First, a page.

Wharton Around the World

By Robert Gunther

Management professor Karen Jehn is asking for trouble. For the past seven years, she has been traveling to China, and more recently to Russia, to interview domestic managers and expatriates about sources of conflict in their cross-cultural joint ventures. During the roughly two to four months she spends abroad each year, she has heard many tales of woe — ranging from crossed signals to corporate failures — because of cultural misunderstandings.

International joint ventures, says Jehn, Kraft General Foods Term Assistant Professor of Management, are a cross-cultural disaster waiting to happen. For example, consider the difference in the way Chinese and American managers deal with conflict. If Chinese managers have a problem with another manager, they will tell a third party about their conflict and the third party will communicate with the manager. American expatriates, on the other hand, will directly confront the offending colleague. The Americans feel their Chinese colleagues are going behind their backs, while the Chinese are offended by the directness of their Western peers. “The natural way for Americans to deal with conflict is the exact opposite of the Chinese approach,” says Jehn.

Even a simple matter such as answering the phone in Russia can be problematic. Many Americans complain that Russians do not take messages, but in Russia, it is the responsibility of the calling party to keep trying to get through. There is no expectation or obligation to return phone calls, nor for a secretary to relay a message to a manager. A standoff is created as Americans wait for unreturned calls and Russian managers can’t understand why their U.S. colleagues don’t keep trying. And you thought the cold war was over.

Cross-cultural conflicts go far beyond the issue of positive or negative corporate environments. They can make or break a joint venture. “The problem with joint ventures isn’t just market issues; it is the day-to-day functioning of different people in different cultures,” says Jehn, whose work has earned her recognition from the National Science Foundation, the American Psychological Association and the Academy of Management.

For example, cross-cultural conflicts nearly destroyed Chrysler’s manufacturing joint venture with a Chinese company during the mid-1980s. As author Jim Mann writes in Beijing Jeep: The Short, Unhappy Romance of American Business in China : “The atmosphere became so tense that even the most trivial business dealings between the Americans and Chinese became bogged down in charges and countercharges.”

Cultural differences contributed to the failed attempts of several major hotel chains to enter Russia. American managers found it difficult to teach staff to follow American standards of customer service. In contrast to the American belief that “the customer is always right,” the Russian tradition was “the seller is always right.” Once re-educated, the Russians then erred in being too customer-oriented. “They didn’t realize, for example, that you don’t just give away meals for free,” says Jehn. These and other problems led to the withdrawal of three major chains from the Russian market.

In the seven years since Jehn began studying this issue, companies have become a little more aware of the importance of cross-cultural conflict. They are spending more time on cultural training, she says, and relying more on domestic managers rather than sending expatriates for two-year stints — a strategy that has led to reduced conflicts among expatriates and between them and domestic managers.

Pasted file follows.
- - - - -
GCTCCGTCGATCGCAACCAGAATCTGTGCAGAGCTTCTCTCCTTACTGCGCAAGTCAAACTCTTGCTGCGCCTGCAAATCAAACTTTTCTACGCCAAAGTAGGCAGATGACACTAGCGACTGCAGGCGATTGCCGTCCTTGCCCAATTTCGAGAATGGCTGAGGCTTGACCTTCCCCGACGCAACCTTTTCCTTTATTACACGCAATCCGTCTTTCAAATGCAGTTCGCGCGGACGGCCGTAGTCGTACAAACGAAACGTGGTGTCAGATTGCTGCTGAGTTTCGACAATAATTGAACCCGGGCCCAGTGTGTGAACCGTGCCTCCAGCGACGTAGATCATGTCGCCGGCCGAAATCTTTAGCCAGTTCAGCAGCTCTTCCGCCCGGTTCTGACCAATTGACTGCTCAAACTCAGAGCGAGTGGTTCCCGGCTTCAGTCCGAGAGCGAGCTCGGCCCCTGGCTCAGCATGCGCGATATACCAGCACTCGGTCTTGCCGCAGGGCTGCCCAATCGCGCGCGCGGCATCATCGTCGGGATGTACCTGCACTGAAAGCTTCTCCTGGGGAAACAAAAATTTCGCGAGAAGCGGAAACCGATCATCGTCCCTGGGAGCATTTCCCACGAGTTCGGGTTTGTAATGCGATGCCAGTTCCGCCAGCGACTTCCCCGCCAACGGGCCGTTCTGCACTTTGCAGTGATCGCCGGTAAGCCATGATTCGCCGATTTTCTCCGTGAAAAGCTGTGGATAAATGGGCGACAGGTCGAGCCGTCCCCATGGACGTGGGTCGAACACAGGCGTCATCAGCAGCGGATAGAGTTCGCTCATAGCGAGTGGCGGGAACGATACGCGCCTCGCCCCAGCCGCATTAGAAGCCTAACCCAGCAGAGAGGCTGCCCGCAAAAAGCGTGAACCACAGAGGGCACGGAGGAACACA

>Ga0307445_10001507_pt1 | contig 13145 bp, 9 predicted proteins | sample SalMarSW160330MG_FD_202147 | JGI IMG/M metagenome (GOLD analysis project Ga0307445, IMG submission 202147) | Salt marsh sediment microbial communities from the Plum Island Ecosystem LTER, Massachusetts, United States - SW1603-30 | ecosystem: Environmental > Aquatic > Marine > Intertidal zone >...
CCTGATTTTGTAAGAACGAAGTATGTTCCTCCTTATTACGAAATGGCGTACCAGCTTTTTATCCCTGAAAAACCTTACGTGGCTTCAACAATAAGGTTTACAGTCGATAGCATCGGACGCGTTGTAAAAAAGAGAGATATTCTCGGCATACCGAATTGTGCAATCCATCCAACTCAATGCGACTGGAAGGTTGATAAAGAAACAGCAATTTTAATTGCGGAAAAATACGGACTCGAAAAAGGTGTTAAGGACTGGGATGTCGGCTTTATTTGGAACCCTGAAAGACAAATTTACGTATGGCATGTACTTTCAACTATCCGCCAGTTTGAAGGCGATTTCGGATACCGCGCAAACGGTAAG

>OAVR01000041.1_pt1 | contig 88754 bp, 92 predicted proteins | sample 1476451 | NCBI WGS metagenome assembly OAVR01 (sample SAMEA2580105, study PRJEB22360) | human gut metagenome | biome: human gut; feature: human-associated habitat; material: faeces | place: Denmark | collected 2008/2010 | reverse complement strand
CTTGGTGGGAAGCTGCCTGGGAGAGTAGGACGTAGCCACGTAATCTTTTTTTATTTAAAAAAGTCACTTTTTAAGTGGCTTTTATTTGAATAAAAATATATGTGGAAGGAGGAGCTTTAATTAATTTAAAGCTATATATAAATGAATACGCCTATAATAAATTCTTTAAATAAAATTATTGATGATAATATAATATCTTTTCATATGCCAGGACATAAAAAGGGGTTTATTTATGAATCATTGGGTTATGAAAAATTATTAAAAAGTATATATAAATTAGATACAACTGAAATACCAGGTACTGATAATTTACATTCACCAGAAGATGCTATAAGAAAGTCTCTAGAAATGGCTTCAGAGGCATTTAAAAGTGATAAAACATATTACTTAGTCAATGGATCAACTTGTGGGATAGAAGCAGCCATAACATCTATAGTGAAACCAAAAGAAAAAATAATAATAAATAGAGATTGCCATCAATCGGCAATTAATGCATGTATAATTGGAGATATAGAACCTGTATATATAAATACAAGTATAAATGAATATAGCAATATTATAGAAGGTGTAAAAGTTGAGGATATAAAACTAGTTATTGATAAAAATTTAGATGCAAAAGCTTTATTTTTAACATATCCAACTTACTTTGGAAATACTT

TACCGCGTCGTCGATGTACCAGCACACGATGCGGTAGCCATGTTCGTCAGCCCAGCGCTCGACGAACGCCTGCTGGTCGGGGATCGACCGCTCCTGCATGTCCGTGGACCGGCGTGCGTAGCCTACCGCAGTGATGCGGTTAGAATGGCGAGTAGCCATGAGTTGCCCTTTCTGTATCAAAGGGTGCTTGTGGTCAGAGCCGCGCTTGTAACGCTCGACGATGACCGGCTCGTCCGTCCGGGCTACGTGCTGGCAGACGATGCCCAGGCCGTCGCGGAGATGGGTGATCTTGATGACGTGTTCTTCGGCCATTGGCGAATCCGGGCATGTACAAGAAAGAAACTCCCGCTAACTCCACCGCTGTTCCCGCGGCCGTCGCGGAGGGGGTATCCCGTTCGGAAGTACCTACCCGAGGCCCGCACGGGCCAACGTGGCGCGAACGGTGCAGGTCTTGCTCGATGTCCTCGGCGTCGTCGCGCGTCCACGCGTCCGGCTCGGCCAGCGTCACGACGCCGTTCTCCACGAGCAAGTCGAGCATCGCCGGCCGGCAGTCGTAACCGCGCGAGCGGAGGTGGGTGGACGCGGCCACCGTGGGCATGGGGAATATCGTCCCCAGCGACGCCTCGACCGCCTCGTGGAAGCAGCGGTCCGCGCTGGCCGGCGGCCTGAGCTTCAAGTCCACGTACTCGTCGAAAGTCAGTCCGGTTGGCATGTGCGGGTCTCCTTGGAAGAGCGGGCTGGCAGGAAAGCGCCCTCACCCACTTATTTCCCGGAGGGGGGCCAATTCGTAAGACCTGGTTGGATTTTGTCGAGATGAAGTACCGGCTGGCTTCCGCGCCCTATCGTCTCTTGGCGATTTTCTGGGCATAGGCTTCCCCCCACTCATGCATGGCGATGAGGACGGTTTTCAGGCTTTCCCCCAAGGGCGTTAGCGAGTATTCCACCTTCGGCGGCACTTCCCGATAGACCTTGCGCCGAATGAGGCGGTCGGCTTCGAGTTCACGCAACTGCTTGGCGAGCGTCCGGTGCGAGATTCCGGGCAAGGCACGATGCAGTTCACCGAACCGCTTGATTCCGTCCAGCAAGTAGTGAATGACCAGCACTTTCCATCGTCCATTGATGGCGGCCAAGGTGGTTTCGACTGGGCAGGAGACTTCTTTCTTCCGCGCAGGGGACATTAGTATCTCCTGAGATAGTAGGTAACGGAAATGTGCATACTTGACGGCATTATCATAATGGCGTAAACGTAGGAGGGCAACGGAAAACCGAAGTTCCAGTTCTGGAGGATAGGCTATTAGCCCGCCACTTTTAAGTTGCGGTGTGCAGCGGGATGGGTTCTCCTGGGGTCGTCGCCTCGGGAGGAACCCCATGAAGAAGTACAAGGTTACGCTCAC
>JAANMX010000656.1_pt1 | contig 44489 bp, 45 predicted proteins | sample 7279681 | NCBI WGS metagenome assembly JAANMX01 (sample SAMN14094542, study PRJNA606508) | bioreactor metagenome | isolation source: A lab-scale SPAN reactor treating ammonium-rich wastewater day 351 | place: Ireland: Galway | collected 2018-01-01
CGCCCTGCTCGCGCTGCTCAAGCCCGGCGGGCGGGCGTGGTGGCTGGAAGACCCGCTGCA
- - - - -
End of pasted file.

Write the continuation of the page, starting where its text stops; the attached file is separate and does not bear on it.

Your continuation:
Some of the studies conducted by Jehn and her colleagues ask managers to respond to specific situations of cross-cultural conflicts. The reactions of Chinese and American managers to the same situation are often quite different. Consider this example:

An American manager has a Chinese colleague who is as old as he is. The manager feels his colleague is secretly competing with him. The manager also believes his colleague stole some of his (the manager’s) ideas and presented them to their boss as his own. The manager has another grievance: He feels his colleague gave him an old computer reference program even though the colleague had a newer version of the program which would have saved the manager tremendous time and effort. (The same scenario is presented to Chinese managers with the roles reversed.)

Americans recorded five different responses to this scenario:

– Active: Communicate with colleague to work it out
– Passive: Stop sharing ideas
– Conciliatory: Figure out how to work together … have an exchange … encourage colleague to think the same way
– Aggressive: Remove authority
– Accommodation: Shouldn’t do too much … ignore problem

The Chinese recorded four responses:

– Indirect and constructive: Tell friends and colleagues; they will talk to colleague to improve situation … use indirect signals, then colleague won’t do it again
– Direct and not constructive: Give false information … explain to boss and then avoid colleague … complain to boss, get back at colleague
– Direct and constructive: Don’t argue, but complain to boss … go together to see boss … raise issue in formal meeting
– Indirect and not constructive: Get newer version to embarrass him … don’t tell ideas to him .. wait and see; then put an end to his tricks — don’t talk to colleague.

Source: Elizabeth Weldon, Karen A. Jehn, Lorna Doucet, Xiangming Chen, Zhong-Ming Wang, “Conflict Management in U.S.-Chinese Joint Ventures.”

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